If someone is suffering more due to more damage in the body from toxins and toxic by-products, then non-starchy vegetables and certain fruits can be increased to help with detoxification. However, sometimes it is best to detox gradually, so sticking to the diet centered on starch while adding in other vegetables, fruits, nuts and seeds, could still be the best way to go.

    Your body needs glucose. It is the primary source of energy. Your brain thrives on glucose. Starch foods provide a slow-release of glucose that is beneficial in keeping stable blood-sugar levels. Starch provides adequate protein, without excess. Excess protein leads to the leaching of calcium from the bones in the body to balance the acidity caused by the excess protein, and this calcium then leads to the formation of kidney stones. This includes excess protein from plant sources, especially isolated soy protein in fake meat products, but also in an over-consumption of green  vegetables. The body only needs 5% of calories to be from protein. Protein needs to be balanced by sugar. Why get complicated with it, when all one has to do is consume starches as a base in the diet...and you get the amounts your body needs of protein and sugar?

    Another point to think about is how green vegetables, such as those in the cruciferous family, as beneficial as they are nutrient-wise, are also bioaccumulators. This is also true of wild green edibles, such as dandelion and plantain. There are warnings not to gather wild edibles in contaminated sites, because these plants are so good at pulling toxins out of the soil. If the soil is contaminated, even if the produce is grown organically, the plants will accumulate those toxins.

    Plants are still lowest on the bioaccumulation ladder, and are still safer to eat than animal products, which have very high concentrations of chemical pollutants and heavy metals.

    However, the point is that diet doesn’t have to be complicated or costly. If the base of your diet is rice, find a good source of brown rice, and stick to that. Or potatoes, and you find a good source of potatoes, and then you can supplement with whatever other vegetables and fruits are available. Oats are amazingly versatile and very satisfying and stabilizing. A family can easily be fed on a diet that is so simple and inexpensive. But the best part is how much health can be gained, how much peace of mind, and sense of security. And another wonderful aspect is, knowing that this diet benefits health, costs little, and is very simple, it can be so easy to implement right away, and so easy to sustain, that should people adopt this way of eating, we could quickly benefit the environment.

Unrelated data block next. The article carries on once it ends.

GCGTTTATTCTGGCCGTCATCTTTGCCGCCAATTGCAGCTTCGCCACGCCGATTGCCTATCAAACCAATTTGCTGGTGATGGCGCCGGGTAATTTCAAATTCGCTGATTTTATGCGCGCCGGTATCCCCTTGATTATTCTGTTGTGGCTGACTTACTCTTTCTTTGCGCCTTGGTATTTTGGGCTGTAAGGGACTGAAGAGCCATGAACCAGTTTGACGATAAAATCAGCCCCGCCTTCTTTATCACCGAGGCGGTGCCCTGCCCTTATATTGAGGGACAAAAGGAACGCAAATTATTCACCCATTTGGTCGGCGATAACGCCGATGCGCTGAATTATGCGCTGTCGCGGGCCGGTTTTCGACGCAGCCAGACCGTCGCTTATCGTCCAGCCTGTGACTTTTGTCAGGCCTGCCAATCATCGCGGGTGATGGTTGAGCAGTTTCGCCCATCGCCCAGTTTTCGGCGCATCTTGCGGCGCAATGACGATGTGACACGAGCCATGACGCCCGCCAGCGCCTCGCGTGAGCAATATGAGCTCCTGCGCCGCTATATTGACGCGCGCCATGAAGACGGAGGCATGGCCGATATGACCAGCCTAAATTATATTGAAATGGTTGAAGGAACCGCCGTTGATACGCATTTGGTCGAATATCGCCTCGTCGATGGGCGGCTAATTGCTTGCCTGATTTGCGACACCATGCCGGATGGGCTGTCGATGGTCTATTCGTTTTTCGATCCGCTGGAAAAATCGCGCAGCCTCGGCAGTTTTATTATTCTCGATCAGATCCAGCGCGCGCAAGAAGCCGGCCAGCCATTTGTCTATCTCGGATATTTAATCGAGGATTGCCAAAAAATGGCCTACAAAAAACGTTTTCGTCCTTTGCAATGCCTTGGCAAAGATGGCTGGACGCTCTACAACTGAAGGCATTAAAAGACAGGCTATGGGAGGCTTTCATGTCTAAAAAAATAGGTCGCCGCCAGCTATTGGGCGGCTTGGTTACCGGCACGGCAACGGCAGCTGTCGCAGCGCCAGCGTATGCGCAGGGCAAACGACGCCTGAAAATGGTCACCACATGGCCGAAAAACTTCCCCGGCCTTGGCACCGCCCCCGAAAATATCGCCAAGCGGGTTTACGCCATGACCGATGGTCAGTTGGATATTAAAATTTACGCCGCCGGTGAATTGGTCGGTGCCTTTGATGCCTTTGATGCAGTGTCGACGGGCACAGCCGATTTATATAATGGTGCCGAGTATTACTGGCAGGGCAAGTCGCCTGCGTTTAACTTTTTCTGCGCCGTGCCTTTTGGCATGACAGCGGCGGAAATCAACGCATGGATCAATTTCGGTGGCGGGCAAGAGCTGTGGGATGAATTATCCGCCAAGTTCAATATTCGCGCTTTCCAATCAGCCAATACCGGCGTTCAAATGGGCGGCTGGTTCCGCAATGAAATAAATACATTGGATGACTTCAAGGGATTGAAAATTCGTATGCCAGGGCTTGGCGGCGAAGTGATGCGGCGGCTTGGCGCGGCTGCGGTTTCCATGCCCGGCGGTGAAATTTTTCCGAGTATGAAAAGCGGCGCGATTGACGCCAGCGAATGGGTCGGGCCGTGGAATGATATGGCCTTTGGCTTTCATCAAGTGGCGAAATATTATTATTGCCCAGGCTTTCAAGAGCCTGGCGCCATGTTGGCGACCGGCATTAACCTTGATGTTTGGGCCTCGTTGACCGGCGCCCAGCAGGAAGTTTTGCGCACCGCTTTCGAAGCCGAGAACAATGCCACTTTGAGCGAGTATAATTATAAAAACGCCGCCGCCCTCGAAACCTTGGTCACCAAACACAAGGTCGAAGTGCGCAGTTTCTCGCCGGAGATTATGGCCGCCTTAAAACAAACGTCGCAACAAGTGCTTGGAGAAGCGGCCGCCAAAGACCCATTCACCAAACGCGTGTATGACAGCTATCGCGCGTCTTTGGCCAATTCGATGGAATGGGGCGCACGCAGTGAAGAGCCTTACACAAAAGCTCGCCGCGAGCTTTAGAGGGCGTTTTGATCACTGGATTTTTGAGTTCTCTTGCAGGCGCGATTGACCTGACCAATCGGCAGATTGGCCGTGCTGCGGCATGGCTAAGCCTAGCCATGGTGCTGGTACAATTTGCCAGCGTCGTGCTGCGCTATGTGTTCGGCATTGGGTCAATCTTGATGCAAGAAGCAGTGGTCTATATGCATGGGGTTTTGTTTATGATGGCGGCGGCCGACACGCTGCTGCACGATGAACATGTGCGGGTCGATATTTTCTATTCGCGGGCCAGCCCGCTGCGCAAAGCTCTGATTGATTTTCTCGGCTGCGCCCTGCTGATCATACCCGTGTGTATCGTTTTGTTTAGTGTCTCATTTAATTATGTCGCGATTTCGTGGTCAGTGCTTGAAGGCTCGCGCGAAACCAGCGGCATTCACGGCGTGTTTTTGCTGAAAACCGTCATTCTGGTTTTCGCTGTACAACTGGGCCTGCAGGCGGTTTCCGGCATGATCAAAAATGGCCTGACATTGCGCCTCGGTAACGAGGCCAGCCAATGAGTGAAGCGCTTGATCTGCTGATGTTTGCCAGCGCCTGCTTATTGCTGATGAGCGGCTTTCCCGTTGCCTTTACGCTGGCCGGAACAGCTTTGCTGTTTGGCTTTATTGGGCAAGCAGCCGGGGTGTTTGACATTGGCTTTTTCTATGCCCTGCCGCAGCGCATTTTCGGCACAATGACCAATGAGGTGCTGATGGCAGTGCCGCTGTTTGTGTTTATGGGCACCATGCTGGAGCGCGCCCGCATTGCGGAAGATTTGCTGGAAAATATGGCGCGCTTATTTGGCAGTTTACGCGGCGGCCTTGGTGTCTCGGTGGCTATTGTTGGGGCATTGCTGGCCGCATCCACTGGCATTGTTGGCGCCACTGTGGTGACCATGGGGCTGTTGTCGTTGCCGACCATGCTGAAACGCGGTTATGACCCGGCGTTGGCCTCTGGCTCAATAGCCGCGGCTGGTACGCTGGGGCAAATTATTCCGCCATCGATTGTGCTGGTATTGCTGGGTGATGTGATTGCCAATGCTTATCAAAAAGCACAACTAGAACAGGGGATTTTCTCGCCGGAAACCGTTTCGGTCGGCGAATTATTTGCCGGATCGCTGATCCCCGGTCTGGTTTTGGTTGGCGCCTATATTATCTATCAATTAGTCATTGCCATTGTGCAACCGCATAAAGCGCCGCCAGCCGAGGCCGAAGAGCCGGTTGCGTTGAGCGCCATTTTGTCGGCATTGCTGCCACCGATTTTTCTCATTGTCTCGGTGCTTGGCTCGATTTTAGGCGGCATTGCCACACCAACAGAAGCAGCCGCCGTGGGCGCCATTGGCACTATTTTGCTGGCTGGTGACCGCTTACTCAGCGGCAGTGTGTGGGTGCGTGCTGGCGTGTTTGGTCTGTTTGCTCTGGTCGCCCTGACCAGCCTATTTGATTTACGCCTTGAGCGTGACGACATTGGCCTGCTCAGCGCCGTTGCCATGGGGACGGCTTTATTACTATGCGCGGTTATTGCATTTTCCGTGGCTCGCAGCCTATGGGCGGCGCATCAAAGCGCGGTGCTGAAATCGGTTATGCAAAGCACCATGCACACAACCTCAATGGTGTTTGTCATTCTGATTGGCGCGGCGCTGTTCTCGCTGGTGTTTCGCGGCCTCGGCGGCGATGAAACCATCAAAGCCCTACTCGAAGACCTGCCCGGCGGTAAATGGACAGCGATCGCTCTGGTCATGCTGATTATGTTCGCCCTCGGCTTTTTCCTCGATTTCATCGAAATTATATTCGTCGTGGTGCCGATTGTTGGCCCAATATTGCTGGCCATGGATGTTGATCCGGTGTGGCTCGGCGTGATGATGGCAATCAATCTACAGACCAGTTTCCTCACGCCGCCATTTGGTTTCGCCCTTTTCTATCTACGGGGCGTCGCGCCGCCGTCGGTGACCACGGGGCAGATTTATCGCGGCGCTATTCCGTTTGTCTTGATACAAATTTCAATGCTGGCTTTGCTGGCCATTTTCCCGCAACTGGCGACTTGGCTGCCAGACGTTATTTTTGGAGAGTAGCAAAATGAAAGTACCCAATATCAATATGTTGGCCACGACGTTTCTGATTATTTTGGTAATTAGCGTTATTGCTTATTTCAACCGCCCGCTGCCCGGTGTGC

For anyone who is interested, give this diet a try for two weeks and see how you feel. Treat it like an experiment. Keep a journal and note daily what you eat and any changes you might notice. If you feel good, why not keep going for another two weeks, and just go at that pace, taking stock of changes along the way.

    For more about diet and health, you can read my articles: Ditch the Disease and Ditch the Diabetes. You can also look at my Whole Food Nutrition Section and find links to other resources online, as well informational videos.

    Here is a link to a good article about Broccoli and Kale from Dr. McDougall:


    Here an excerpt from that article:


“A Starch-based Diet Is Healthful and Sustainable


A diet made up mostly of starchy vegetables and grains provides the abundant energy and balanced nutrition humans require. (As most readers of the McDougall philosophy already know:) All large populations of trim, healthy, athletic-competing, war-fighting people throughout verifiable human history have obtained the bulk of their calories from high-carbohydrate foods (starches). Examples of thriving populations include the Japanese, Chinese, and other Asians, who eat sweet potatoes, buckwheat, and/or rice; Incas in South America who eat potatoes; Mayans and Aztecs in Central America who eat corn; and Egyptians in the Middle East who eat wheat.


A diet of mostly nutrient-dense superfoods is unrealistic for both humans and the Planet. The financial cost difference between choosing calories from starchy and non-starchy sources is budget-breaking. The raw ingredients for a 1000-calorie meal plan based on beans, corn, potatoes, and/or rice is about 20 cents (US dollars).  A "1000-calorie meal plan" as broccoli or kale is about 3 dollars. (People typically eat 1500 to 3000 calories daily.) In the global sense, calories from non-starchy vegetables are also too difficult and expensive to grow. Broccoli and kale could not feed seven billion people, either directly or through livestock. Furthermore, these green vegetables are highly perishable, failing again to provide a reliable and sustainable food source for humankind.


Starches, like beans, corn, potatoes, and rice are high-yield, inexpensive to produce, and can be stored for decades for later use. Thus, these conventional foods, not greens, are the bulk of the natural human diet. Dieters should not forgo bread and potatoes for platefuls of kale, nor should they force down Brussels sprouts rather than enjoy rice and beans. Make micronutrient-dense "green vegetables" side dishes rather than main dishes, as they provide color and flavor, and their various repugnant chemicals boost our defenses against common diseases. “


-Dr. McDougall Newsletter August 2015